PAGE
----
By On November 18th, 2008

Overeating and the Brain: What Causes the Control Problem?

How our brain responds to eating certain foods may hold the key to treating obesity. A study by Dr. Stice (et al) published in Science, 2008, October 17, 322:449, addressed the relationship between obesity and a blunted dorsal striatal response to eating. The amount of a dopamine release from the dorsal striatum is correlated with pleasure from eating. In this study obese individuals were found to have fewer dopamine D2 receptors than lean individuals. Obesity and the reduced number of dopamine D2 receptors has been linked with A1 allele. The obese individuals in the study were thought to be overeating as a compensatory mechanism for the reduced pleasure response.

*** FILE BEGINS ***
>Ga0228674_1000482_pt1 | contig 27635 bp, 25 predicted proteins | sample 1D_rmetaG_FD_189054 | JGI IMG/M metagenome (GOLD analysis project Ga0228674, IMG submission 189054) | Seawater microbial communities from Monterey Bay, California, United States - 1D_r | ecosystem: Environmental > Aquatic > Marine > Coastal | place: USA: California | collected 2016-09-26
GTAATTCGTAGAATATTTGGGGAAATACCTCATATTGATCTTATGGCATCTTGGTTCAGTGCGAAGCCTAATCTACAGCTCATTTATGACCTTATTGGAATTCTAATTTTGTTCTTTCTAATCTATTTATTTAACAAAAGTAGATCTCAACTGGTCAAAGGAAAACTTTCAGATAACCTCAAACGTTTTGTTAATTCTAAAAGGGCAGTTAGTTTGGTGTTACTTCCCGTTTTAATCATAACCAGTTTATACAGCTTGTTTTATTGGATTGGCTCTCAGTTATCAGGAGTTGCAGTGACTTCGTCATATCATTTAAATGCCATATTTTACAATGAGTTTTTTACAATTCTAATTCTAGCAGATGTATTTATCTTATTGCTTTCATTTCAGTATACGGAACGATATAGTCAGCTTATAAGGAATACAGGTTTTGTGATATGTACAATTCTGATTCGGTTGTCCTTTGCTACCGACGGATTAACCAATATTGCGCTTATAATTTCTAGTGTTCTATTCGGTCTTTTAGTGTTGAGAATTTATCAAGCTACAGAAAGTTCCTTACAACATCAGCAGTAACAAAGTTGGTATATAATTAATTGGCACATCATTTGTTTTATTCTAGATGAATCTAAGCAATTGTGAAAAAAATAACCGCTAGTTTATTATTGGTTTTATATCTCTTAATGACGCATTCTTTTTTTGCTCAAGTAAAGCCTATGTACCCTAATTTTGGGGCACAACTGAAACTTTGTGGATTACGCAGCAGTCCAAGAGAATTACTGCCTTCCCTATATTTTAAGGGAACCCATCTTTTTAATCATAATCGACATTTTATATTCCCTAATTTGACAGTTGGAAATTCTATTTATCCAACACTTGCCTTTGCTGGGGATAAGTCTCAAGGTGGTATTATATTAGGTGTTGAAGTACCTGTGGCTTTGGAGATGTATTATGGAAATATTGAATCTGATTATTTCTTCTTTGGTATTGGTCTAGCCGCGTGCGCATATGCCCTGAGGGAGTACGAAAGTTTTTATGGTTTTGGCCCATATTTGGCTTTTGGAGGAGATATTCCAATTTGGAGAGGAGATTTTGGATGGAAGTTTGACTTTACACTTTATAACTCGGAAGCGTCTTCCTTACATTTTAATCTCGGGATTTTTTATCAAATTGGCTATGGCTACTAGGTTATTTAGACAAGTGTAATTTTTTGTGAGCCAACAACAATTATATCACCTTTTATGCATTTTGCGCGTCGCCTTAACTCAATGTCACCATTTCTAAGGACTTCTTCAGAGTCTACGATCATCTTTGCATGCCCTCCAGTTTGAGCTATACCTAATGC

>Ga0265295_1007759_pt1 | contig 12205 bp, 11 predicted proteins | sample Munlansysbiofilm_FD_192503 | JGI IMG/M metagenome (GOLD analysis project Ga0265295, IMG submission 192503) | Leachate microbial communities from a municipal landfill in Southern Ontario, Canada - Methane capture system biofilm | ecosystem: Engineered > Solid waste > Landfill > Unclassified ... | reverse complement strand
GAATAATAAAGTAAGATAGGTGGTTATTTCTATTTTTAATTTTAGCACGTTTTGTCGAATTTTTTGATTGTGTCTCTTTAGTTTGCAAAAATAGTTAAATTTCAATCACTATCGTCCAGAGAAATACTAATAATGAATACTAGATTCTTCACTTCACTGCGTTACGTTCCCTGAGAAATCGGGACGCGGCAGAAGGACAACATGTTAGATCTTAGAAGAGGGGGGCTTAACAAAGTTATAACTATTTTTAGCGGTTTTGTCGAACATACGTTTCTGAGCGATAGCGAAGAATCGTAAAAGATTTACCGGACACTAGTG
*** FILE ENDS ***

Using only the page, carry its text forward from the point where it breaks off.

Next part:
The study included only females and couldn't distinguish whether overeating high-fat/high calorie food causes, or results, from a hypofunctioning dopamine reward system. It does identify the role of the TaqIA A1allele and suggest that a mechanism exists to cause overeating. This study offers an opportunity to relieve the guilt and shame experienced by many individuals with overeating problems. Further pharmacological and behavioral treatment may now be better able to target the problem.

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